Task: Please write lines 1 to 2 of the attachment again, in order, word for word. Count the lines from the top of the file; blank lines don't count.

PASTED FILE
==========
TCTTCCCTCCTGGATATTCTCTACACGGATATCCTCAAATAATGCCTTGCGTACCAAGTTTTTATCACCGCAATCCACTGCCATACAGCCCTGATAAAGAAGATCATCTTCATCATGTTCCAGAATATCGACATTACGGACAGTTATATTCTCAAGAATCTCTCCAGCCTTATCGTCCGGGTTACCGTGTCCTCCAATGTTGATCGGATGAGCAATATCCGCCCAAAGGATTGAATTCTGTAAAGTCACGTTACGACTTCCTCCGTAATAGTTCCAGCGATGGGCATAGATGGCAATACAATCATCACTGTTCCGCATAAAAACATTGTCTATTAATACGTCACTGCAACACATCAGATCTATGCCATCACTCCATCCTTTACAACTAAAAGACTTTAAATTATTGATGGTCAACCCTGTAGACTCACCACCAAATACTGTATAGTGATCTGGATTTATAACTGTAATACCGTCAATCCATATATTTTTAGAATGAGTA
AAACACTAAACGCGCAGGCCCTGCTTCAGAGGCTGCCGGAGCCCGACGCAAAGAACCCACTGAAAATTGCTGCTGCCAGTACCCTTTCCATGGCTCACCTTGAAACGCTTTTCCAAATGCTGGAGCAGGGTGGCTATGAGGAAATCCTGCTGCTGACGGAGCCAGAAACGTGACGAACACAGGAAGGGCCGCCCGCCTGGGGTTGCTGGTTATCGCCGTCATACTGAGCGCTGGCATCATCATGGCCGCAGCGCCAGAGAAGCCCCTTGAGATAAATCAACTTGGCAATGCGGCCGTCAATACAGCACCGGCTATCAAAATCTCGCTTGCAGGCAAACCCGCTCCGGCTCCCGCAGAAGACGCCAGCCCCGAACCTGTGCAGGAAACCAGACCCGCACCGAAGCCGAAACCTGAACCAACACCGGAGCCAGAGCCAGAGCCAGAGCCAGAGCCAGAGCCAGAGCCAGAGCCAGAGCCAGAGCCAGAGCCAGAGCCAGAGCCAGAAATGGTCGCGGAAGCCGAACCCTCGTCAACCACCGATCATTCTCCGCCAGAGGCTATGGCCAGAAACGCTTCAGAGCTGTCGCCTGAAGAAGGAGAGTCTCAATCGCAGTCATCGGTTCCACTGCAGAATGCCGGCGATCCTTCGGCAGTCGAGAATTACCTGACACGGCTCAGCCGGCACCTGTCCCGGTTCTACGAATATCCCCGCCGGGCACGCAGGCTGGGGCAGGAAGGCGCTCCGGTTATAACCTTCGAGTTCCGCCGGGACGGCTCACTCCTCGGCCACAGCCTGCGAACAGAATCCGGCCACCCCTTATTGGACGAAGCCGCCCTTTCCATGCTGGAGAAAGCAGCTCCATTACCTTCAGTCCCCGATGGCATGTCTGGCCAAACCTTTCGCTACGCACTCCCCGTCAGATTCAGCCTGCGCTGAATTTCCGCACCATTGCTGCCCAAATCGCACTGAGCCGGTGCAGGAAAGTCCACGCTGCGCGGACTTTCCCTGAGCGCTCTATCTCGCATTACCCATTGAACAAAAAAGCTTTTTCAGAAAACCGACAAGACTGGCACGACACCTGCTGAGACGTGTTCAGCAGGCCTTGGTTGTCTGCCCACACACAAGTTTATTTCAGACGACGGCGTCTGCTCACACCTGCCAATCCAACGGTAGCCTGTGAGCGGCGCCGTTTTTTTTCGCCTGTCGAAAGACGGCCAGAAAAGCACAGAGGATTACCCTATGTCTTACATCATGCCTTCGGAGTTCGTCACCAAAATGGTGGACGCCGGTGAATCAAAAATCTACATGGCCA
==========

TCTTCCCTCCTGGATATTCTCTACACGGATATCCTCAAATAATGCCTTGCGTACCAAGTTTTTATCACCGCAATCCACTGCCATACAGCCCTGATAAAGAAGATCATCTTCATCATGTTCCAGAATATCGACATTACGGACAGTTATATTCTCAAGAATCTCTCCAGCCTTATCGTCCGGGTTACCGTGTCCTCCAATGTTGATCGGATGAGCAATATCCGCCCAAAGGATTGAATTCTGTAAAGTCACGTTACGACTTCCTCCGTAATAGTTCCAGCGATGGGCATAGATGGCAATACAATCATCACTGTTCCGCATAAAAACATTGTCTATTAATACGTCACTGCAACACATCAGATCTATGCCATCACTCCATCCTTTACAACTAAAAGACTTTAAATTATTGATGGTCAACCCTGTAGACTCACCACCAAATACTGTATAGTGATCTGGATTTATAACTGTAATACCGTCAATCCATATATTTTTAGAATGAGTA
AAACACTAAACGCGCAGGCCCTGCTTCAGAGGCTGCCGGAGCCCGACGCAAAGAACCCACTGAAAATTGCTGCTGCCAGTACCCTTTCCATGGCTCACCTTGAAACGCTTTTCCAAATGCTGGAGCAGGGTGGCTATGAGGAAATCCTGCTGCTGACGGAGCCAGAAACGTGACGAACACAGGAAGGGCCGCCCGCCTGGGGTTGCTGGTTATCGCCGTCATACTGAGCGCTGGCATCATCATGGCCGCAGCGCCAGAGAAGCCCCTTGAGATAAATCAACTTGGCAATGCGGCCGTCAATACAGCACCGGCTATCAAAATCTCGCTTGCAGGCAAACCCGCTCCGGCTCCCGCAGAAGACGCCAGCCCCGAACCTGTGCAGGAAACCAGACCCGCACCGAAGCCGAAACCTGAACCAACACCGGAGCCAGAGCCAGAGCCAGAGCCAGAGCCAGAGCCAGAGCCAGAGCCAGAGCCAGAGCCAGAGCCAGAGCCAGAGCCAGAAATGGTCGCGGAAGCCGAACCCTCGTCAACCACCGATCATTCTCCGCCAGAGGCTATGGCCAGAAACGCTTCAGAGCTGTCGCCTGAAGAAGGAGAGTCTCAATCGCAGTCATCGGTTCCACTGCAGAATGCCGGCGATCCTTCGGCAGTCGAGAATTACCTGACACGGCTCAGCCGGCACCTGTCCCGGTTCTACGAATATCCCCGCCGGGCACGCAGGCTGGGGCAGGAAGGCGCTCCGGTTATAACCTTCGAGTTCCGCCGGGACGGCTCACTCCTCGGCCACAGCCTGCGAACAGAATCCGGCCACCCCTTATTGGACGAAGCCGCCCTTTCCATGCTGGAGAAAGCAGCTCCATTACCTTCAGTCCCCGATGGCATGTCTGGCCAAACCTTTCGCTACGCACTCCCCGTCAGATTCAGCCTGCGCTGAATTTCCGCACCATTGCTGCCCAAATCGCACTGAGCCGGTGCAGGAAAGTCCACGCTGCGCGGACTTTCCCTGAGCGCTCTATCTCGCATTACCCATTGAACAAAAAAGCTTTTTCAGAAAACCGACAAGACTGGCACGACACCTGCTGAGACGTGTTCAGCAGGCCTTGGTTGTCTGCCCACACACAAGTTTATTTCAGACGACGGCGTCTGCTCACACCTGCCAATCCAACGGTAGCCTGTGAGCGGCGCCGTTTTTTTTCGCCTGTCGAAAGACGGCCAGAAAAGCACAGAGGATTACCCTATGTCTTACATCATGCCTTCGGAGTTCGTCACCAAAATGGTGGACGCCGGTGAATCAAAAATCTACATGGCCA